Novels of the Ming and Early Ch'ing Dynasties Criticism: Overviews And Historical Development - Essay

Ch'en Shou-Yi (essay date 1961)

(Literary Criticism (1400-1800))

SOURCE: Ch'en Shou-Yi. “Hua-Pen to Novel.” In Chinese Literature: A Historical Introduction, pp. 479-497. New York: The Ronald Press Company, 1961.

[In this essay, Ch'en outlines the historical development of the Chinese novel, beginning with the prose fiction and romances of the Sung and T'ang Dynasties. Ch'en discusses early novelists' use of legend, history, and everyday diction to create a popular, if not highly regarded, literary style.]

The evolution of p'ing hua seems to have paralleled the development of southern drama. Both types of literature appealing to the populace began making their appearance during the Sung Dynasty (960-1279). Both...

(The entire section is 8790 words.)

John L. Bishop (essay date 1965)

(Literary Criticism (1400-1800))

SOURCE: Bishop, John L. “Some Limitations of Chinese Fiction.” In Studies in Chinese Literature, pp. 237-47. Cambridge, Mass.: Harvard University Press, 1965.

[In this essay, Bishop discusses the difficulty of understanding and enjoying Chinese fiction from a Western perspective. Using the masterworks of the Western literary tradition as a standard, Bishop finds early Chinese fiction deficient in characterization, morality, and rationality.]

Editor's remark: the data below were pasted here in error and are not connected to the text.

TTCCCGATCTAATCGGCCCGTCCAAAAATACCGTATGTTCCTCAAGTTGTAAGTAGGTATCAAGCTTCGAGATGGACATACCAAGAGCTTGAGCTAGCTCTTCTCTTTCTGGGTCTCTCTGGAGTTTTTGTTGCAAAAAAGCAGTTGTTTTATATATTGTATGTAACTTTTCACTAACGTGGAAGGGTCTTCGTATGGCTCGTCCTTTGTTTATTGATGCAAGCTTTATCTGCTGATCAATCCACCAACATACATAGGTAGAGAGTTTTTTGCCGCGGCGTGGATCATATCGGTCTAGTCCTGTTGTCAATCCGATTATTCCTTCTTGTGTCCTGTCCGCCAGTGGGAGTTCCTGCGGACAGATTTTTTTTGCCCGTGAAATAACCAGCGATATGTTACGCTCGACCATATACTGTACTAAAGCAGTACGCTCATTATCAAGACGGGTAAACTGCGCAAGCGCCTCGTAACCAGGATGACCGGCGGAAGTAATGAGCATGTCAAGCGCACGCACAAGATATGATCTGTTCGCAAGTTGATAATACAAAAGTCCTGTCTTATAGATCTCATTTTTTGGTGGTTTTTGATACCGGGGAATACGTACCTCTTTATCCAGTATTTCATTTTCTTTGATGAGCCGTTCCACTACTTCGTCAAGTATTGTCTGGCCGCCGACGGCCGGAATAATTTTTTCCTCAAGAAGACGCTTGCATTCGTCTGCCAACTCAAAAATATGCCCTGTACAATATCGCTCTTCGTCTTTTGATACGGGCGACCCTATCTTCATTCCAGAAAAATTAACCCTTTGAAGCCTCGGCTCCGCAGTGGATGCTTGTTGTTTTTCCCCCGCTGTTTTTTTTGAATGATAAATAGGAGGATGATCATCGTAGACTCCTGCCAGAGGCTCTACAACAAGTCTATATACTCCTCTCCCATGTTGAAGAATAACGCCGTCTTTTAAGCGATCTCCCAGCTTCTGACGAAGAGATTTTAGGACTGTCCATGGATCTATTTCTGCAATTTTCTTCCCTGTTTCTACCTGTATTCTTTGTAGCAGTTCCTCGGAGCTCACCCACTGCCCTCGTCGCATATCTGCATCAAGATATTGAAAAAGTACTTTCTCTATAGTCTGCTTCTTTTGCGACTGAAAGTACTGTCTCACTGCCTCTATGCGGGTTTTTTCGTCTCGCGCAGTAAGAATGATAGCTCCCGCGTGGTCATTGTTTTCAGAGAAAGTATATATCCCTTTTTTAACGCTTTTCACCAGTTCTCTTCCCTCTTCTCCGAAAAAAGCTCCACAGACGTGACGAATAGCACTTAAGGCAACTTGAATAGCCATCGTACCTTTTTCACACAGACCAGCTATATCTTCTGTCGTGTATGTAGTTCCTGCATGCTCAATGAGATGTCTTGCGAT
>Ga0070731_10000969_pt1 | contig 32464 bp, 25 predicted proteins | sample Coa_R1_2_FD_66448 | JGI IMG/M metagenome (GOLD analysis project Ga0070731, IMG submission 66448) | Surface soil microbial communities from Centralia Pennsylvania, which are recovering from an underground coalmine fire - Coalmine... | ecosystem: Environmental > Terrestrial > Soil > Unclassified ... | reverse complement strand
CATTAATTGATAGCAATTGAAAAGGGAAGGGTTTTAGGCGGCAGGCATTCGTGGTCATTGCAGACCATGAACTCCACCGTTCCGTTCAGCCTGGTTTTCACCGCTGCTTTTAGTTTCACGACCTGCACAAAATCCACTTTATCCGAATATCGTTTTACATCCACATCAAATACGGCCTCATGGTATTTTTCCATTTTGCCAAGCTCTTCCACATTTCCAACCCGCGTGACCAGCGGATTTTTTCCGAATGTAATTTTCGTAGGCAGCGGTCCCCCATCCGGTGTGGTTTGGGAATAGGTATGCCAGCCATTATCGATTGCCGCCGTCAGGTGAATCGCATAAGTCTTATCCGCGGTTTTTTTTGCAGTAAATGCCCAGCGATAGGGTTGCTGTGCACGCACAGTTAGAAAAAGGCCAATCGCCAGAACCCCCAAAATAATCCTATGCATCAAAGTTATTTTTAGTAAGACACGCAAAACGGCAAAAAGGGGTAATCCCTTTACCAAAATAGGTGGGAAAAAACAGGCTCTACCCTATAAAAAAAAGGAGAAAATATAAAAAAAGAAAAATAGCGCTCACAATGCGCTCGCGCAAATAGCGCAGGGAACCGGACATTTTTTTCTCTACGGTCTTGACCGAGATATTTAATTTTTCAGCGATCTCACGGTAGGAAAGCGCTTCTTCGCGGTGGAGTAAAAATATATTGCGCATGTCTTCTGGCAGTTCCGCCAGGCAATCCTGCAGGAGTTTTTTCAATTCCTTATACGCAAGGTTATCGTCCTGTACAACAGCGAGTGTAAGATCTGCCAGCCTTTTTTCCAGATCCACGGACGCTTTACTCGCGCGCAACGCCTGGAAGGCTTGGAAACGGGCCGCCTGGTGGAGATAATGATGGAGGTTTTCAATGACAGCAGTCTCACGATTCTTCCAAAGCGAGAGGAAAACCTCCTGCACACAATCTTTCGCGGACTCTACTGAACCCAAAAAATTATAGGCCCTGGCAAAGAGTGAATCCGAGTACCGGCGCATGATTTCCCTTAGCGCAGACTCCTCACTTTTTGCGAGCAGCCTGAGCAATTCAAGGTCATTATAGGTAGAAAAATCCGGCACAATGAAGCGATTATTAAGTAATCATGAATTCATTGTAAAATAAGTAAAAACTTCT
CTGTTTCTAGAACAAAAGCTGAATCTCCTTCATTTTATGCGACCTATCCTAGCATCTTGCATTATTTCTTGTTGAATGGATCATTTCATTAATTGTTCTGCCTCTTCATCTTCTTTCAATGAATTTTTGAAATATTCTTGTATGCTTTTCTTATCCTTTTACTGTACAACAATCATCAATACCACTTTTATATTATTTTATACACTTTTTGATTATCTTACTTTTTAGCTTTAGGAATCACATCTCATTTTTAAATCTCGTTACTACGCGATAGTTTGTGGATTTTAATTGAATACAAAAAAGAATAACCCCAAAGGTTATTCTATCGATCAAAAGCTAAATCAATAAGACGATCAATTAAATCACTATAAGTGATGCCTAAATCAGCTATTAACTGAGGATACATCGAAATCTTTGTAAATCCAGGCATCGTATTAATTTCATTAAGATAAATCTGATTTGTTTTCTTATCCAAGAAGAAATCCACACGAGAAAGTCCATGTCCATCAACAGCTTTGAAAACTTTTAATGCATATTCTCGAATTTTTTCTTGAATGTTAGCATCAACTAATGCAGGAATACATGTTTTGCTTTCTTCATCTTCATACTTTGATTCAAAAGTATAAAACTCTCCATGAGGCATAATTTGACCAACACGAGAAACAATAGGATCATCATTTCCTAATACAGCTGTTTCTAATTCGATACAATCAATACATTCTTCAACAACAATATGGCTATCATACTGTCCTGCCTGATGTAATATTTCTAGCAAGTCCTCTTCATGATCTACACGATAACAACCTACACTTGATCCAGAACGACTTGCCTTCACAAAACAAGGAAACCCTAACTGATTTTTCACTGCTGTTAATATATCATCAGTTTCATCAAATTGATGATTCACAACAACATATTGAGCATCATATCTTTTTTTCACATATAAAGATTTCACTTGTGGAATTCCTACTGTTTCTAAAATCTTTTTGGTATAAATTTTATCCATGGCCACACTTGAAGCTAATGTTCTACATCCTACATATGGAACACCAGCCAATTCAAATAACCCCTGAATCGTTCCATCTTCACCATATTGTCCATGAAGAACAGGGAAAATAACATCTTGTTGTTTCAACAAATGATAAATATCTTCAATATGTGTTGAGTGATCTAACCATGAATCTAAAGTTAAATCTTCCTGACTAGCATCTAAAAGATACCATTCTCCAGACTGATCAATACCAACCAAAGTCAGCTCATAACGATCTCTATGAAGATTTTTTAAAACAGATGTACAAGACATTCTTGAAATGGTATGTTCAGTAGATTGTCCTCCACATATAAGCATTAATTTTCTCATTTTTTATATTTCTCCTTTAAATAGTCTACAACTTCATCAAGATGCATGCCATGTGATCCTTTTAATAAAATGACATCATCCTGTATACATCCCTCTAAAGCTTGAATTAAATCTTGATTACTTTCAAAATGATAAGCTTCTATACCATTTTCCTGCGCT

One wonders what the general reading public has made of the translations of traditional Chinese fiction which have recently appeared in bookstores, in several instances in paper-bound series usually devoted to up-to-date novels...

(The entire section is 4565 words.)

Robert E. Hegel (essay date 1980)

(Literary Criticism (1400-1800))

SOURCE: Hegel, Robert E. “Maturation and Conflicting Values: Two Novelists' Portraits of the Chinese Hero Ch'in Shu-pao.” In Critical Essays on Chinese Fiction,, edited by Winston L. Y. Yang and Curtis P. Adkins, pp.115-150. Hong Kong: Chinese University Press, 1980.

[In this essay, Hegel focuses on the frequently appearing character of Ch'in Shu-pao, also known as Ch'in Ch'iung, a military hero of the seventh century. Hegel examines depictions of this historical figure in novels from both the Ming and Ch'ing eras to demonstrate key philosophical changes reflected in the development of the novel. Note that in the following essay, Chinese characters have been silently removed.]...

(The entire section is 18261 words.)